• Todd Gray

    Oct 25| Lectures

    Todd Gray was born in 1954 in Los Angeles. Gray received an MFA and a BFA from California Institute of the Arts and is currently a professor at California State University, Long Beach. He has shown performance work at REDCAT (Roy and Edna Disney CalArts Theater), Los Angeles (2010); California African American Museum, Los Angeles (2009); the Commons, New York University (2008); 18th Street Arts Center, Santa Monica (2008); New Renaissance Theater, Syracuse, NY (2007); and Academy of Media Arts, Cologne (2004).

  • Ruby Neri is a sculptor, painter, and former street artist from San Francisco and Los Angeles, California, known for her evocative portrayal of horses.

  • Otis in NYC
    October 27, 2016 
    6 - 8 pm 
    Franklin Parrasch Gallery
    53 East 64 Street
    New York, NY 10065

    Otis College President Bruce W. Ferguson is coming to NYC! 
    Please come say hello and visit with your fellow alumni and friends of Otis College of Art and Design.
    Drinks and hors d'oeuvres.


  • Lecture takes place at 356 S. Mission Rd., co-presented with Ben Maltz Gallery in conjunction with the exhibition Polly Apfelbaum: Face (Geometry) (Naked) Eyes.

    New York-based critic and independent curator Bob Nickas presents his musings on one hundred paintings, choosing one from each year from 1915-2015.

  • Bob Nickas

    Oct 31| Lectures

    Bob Nickas is a critic and independent curator based in New York, having organized more than ninety exhibitions since 1984.
    He was Curatorial Advisor at P.S.1/MoMA in New York between 2004-07, where his exhibitions include: 
    Lee Lozano: Drawn From Life; 
    William Gedney—Christopher Wool: Into the Night; 
    Stephen Shore: American Surfaces; 
    Wolfgang Tillmans: Freedom From The Known. 

  • Looking at the recent works of Sebastian Stumpf one finds an interplay between performance and the recording of performance, between the execution of a physical act and the documentation of it by means of a camera. [He] operates in two distinct realms: in the empty spaces of contemporary art institutions and in urban settings with their preexisting orders. […] An inconspicuous architectural detail suddenly becomes the catalyst for a physical exploit…. The art gallery becomes a space for action.

  • Passionate Voices Expressed in Sound Bearing Plastic: An Evening with Collector Richard Shelton


Concentric Conversations Series

Please contact Alexandra Pollyea (310) 665 6857 for inquiries.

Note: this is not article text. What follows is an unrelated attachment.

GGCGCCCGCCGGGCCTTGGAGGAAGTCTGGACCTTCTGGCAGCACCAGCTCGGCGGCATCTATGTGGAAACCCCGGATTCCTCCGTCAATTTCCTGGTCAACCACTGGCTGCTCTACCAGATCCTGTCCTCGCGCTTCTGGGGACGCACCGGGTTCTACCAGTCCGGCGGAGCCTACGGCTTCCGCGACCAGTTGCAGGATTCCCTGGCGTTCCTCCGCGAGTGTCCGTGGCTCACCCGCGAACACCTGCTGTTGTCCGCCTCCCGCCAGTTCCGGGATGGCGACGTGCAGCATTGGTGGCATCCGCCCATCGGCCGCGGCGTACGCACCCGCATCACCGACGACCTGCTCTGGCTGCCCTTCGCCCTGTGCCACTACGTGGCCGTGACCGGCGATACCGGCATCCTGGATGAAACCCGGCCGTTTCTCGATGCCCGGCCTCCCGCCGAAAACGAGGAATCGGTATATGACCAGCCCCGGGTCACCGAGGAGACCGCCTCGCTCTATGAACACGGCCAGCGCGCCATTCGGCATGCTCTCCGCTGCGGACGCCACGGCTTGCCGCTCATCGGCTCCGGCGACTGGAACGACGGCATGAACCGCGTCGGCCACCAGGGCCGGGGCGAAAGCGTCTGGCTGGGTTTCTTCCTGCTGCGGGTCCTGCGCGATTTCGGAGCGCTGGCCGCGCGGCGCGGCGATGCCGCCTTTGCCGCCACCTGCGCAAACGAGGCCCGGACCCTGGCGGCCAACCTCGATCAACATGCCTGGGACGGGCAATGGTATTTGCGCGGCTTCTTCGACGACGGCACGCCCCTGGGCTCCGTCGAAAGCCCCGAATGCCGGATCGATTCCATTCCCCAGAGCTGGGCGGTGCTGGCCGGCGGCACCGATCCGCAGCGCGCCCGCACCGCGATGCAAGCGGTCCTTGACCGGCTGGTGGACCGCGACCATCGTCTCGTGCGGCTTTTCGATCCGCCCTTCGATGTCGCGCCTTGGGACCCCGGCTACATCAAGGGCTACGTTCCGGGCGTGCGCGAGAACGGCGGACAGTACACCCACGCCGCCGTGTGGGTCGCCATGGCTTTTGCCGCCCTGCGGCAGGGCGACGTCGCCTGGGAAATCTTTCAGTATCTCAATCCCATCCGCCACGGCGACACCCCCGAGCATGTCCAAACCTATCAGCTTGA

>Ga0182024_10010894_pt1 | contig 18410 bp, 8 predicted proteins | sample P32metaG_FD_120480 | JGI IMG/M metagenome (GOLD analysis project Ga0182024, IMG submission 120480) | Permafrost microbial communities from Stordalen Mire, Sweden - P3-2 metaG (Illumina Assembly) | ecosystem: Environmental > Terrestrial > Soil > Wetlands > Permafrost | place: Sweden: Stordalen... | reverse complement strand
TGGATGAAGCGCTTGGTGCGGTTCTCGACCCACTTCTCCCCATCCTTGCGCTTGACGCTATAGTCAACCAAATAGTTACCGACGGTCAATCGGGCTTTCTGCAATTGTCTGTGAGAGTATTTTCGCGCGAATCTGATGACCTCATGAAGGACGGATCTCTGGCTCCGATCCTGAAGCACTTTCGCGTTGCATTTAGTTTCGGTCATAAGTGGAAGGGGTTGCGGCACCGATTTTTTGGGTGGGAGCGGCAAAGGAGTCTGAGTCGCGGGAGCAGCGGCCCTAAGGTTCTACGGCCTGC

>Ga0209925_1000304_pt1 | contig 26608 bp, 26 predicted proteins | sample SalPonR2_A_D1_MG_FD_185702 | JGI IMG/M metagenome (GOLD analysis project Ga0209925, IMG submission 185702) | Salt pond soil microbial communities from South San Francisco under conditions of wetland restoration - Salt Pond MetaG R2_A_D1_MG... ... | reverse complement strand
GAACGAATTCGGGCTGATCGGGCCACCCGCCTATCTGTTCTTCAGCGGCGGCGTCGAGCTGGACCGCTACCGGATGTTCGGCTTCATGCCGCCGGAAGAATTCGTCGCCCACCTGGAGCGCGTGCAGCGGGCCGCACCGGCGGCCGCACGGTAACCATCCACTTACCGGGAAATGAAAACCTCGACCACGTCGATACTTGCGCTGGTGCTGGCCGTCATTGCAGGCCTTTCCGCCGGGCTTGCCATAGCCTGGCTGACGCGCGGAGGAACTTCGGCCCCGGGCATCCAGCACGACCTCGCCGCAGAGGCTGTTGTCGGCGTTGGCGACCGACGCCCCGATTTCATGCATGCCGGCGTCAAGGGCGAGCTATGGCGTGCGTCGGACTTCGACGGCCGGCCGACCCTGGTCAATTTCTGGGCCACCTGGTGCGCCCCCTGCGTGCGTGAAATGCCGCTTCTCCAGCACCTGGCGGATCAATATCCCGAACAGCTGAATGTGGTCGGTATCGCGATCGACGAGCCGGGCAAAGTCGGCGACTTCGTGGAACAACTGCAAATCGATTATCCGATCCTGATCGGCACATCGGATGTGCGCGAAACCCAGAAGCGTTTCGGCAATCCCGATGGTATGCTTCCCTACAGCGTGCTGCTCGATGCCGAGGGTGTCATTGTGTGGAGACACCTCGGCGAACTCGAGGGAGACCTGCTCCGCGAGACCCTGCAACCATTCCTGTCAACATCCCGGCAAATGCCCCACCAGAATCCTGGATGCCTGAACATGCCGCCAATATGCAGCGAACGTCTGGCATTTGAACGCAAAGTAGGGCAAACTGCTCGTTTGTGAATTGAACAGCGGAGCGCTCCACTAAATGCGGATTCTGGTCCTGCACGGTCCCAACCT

OTIS Graduate Public Practice Program Presents Concentric Conversations, Voice: Critical Pedagogy and Public Practice, February 25-27, 2011


LOS ANGELES – February 2011 – Otis College of Art and Design Graduate Public Practice Program welcomes educational theorist Christopher Robbins as the keynote presenter for Voice: Critical Pedagogy and Public Practice, the latest offering in the Concentric Conversations dialogic event series. Robbins will facilitate discussions between artists and educators during a weekend focused on the philosophical underpinnings of critical pedagogy in relationship to public practice in art. Guided by the writings of critical pedagogy scholar Henry Giroux and other educational theorists and activists, the weekend’s conversations, case studies by artists, and public presentations will explore the common pedagogical ground between art and education. Voice is free and open to the public.

Participating artists and educators in this Friday, February 25 through Sunday, February 27 event include Otis faculty members S.A. Bachman, Krista Caballero, and Malik Gaines; Karla Diaz of Slanguage; Sean Dockray and Caleb Waldorf of Public School; Ken Ehrlich, Ashley Hunt, and Unique Holland of the Alameda County Department of Education; Chris Johnson and Dont Rhine of Ultra-red; and Otis MFA students speaking on their project Dismantled.

Christopher Robbins is Associate Professor of Social Foundations at Eastern Michigan University. His research interests include critical and public pedagogy, the interrelationships of social and educational policy, racism and racial inequality, and the impacts of criminalization and militarization on schools and public culture. He is the author of Expelling Hope: The Assault on Youth and the Militarization of Schooling (SUNY, 2008).

Organized by Suzanne Lacy and Sara Daleiden of Otis College of Art and Design Graduate Public Practice Program, the Concentric Conversations series encourages discourse among Los Angeles cultural practitioners. The Graduate Public Practice Program is the only educational curriculum in the Southern California region dedicated exclusively to providing artists with advanced skills for working in the public sphere, focusing both on collaborative and individual art production.

For further information about the Graduate Program contact:
Otis Graduate Public Practice Program
1657 18th Street
Santa Monica, CA 90404
(310) 846-2610


Established in 1918, Otis College of Art and Design offers undergraduate and graduate degrees in a wide variety of visual and applied arts, media, and design. Core programs in liberal arts, business practices, and community-driven projects support the College’s mission to prepare diverse students to enrich our world through their creativity, skill, and vision. As Los Angeles’ first professional art school, visionary alumni and faculty include MacArthur and Guggenheim grant recipients, Oscar awardees, and design stars at Apple, Anthropologie, Pixar, Mattel, and more. The renowned Creative Action program has been recognized by the Carnegie Foundation for Community Engagement, and the Otis Report on the Creative Economy is a powerful advocacy tool for creative industries. The College serves the Greater Los Angeles Area through compelling public programming, as well as year-round Continuing Education courses for all ages. More information is available at
Otis College Ranked 6th in Nation by The Economist